Blog - Person-centredness COVID19 and Me
Blog Omega Xi Chapter Sigma Theta Tau International
In the UK at least, we seem to have arrived at a place where the Covid-19 virus is receding, lockdown is being relaxed and there is less of a sense of ‘crisis’ generally, but especially in health and social care settings. There is a nervousness in the air regarding the search for the so-called new-normal (whatever that might be) – as if we ever had something called normal, or we all agreed on what normal meant! The reality is that normal is only ever individually defined and unique to the perspective of each person. Of course, this issue of normal and defining normality has played out significantly during the Covid-19 pandemic as we shifted from ways of being and doing that fitted with our perspectives of the world and the ways we related to and with each other. As we adjusted from nearness to distancing; openness to masking; connectedness to avoidance, and reality to virtual reality, our sense of who we are as persons also needed some adjusting. As I have written elsewhere:
“We are more than our body-parts held together by connective tissue – we are interacting persons, guided by, whilst also shaping and re-shaping our being in the world through our interior and exterior conditions.” (McCormack & McCance, 2020)
Our personhood (what makes us persons) interconnected with our sense of ‘being’ is shaped by our continuous reflection on our beliefs and values as well as our place in the world and how we come to know that place. Covid-19 has significantly disrupted that sense of place in the world – adjusting how we relate with others in ways that don’t seem ‘natural’ has been a common narrative among many of us as distancing, masking, avoidance and virtual relationships became normalised. As nurses this is particularly challenging given that our being and doing is based on relationships and nursing is often described as a relationship-based practice. Indeed, my writing on person-centredness places relationships (being in relation) at the heart of person-centred practice and the basis for all other practices.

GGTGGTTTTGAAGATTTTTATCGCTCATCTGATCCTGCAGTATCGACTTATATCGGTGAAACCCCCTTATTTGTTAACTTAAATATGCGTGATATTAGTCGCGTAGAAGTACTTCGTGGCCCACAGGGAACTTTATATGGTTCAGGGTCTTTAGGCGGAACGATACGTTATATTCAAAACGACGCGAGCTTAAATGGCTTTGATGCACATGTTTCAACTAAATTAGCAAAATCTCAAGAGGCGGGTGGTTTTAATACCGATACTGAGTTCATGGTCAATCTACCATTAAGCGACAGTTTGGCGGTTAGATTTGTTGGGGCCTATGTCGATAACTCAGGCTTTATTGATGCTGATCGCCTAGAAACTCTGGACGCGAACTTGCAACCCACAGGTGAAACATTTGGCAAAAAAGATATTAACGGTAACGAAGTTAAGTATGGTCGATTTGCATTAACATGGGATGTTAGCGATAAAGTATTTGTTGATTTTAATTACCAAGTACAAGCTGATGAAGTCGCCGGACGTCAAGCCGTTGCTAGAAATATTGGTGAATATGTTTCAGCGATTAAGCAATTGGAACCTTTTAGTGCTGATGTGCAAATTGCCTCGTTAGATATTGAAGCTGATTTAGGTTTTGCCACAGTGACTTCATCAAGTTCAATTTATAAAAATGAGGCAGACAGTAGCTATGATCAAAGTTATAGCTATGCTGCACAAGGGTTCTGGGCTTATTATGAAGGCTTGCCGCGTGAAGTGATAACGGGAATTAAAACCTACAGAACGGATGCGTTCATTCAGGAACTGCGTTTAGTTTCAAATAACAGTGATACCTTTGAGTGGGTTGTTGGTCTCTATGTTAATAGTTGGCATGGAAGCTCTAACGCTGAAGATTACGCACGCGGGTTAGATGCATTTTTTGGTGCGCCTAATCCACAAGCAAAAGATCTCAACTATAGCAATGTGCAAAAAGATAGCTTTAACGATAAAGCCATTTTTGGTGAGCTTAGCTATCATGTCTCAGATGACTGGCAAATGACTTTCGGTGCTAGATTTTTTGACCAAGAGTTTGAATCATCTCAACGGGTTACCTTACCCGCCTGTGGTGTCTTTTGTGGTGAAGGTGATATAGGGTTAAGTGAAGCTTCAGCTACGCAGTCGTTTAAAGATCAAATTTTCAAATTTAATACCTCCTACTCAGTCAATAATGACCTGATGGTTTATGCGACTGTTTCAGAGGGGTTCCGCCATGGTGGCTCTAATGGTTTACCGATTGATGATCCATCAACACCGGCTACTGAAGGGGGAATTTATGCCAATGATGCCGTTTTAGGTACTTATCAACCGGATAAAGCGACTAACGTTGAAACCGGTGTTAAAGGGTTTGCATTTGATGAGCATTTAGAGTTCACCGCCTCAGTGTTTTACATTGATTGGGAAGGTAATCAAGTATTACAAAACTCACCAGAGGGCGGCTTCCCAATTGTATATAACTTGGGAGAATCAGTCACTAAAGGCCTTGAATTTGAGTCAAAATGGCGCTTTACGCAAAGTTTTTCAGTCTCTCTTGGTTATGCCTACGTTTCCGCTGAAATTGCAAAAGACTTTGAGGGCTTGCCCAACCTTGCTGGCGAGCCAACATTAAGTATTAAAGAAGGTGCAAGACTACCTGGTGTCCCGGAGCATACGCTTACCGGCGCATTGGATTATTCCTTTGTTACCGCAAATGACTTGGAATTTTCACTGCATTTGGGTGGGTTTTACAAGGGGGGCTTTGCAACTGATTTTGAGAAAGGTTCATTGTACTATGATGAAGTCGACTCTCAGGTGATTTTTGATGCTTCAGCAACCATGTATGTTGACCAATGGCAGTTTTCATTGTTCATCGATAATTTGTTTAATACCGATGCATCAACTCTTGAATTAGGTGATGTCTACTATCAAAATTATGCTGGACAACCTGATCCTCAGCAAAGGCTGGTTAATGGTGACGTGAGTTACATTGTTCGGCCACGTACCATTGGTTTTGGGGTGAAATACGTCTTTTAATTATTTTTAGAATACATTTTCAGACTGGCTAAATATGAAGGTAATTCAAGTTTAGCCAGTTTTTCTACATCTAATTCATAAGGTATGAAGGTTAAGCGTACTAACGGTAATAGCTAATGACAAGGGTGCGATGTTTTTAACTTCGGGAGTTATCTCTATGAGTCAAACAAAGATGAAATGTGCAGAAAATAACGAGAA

Seeing all of this morph into something that has a sense of ‘other-worldliness’ has been challenging and I have at times struggled to see how person-centredness as I know it would be sustained in such conditions and in our ways of being. I struggled hearing stories of care workers’ personhood being disregarded as expedient decision-making dominated; struggled with stories of older people dying isolated from their loved-ones; struggled with strategic decisions made about how nursing and healthcare students would be ‘employed’ and the expectation to implement such decisions without question; struggled with the language of war and heroes; and struggled with the sheer exhaustion that came with 10-12 hour days engaged in virtual meetings/conversations/events. The balance between being, doing and becoming as a person was destabilised and a recalibration of daily priorities needed to be made.
But have these experiences (that have been experienced in different ways by everyone depending on the nursing role we operated during this time) shifted what we mean by person-centredness and how we engage in person-centred practice? For some time during the pandemic I believed we had lost any sense of person-centredness in our nursing, but I have adjusted that perspective and instead believe that the core tenets of person-centredness (where they did exist) have not been lost, but have been recalibrated! Whilst there is no doubt that the trauma experienced by staff, service users and residents is real and cannot be nor should ever be minimised, I am also aware of the many positive experiences that are being recounted now that we have a chance to be reflective about it. The fact that, for example, many of the interprofessional rivalries that exist among multiprofessional teams seemed to disappear and a person-centred culture of shared decision-making, compassionate leadership and interpersonal wellbeing surfaced, says so much about our commitment to persons at times of crisis – what can we do to make THAT the ‘new normal’? Additionally, the number of new ways of communicating and engaging that have been developed offer new and exciting ways of creating a more connected world that is sympathetically present and authentic. Staff wellbeing strategies have flourished in many organisations and a greater sense of care about persons has surfaced. And of course, the ability of higher education institutions to embrace an online existence has been remarkable.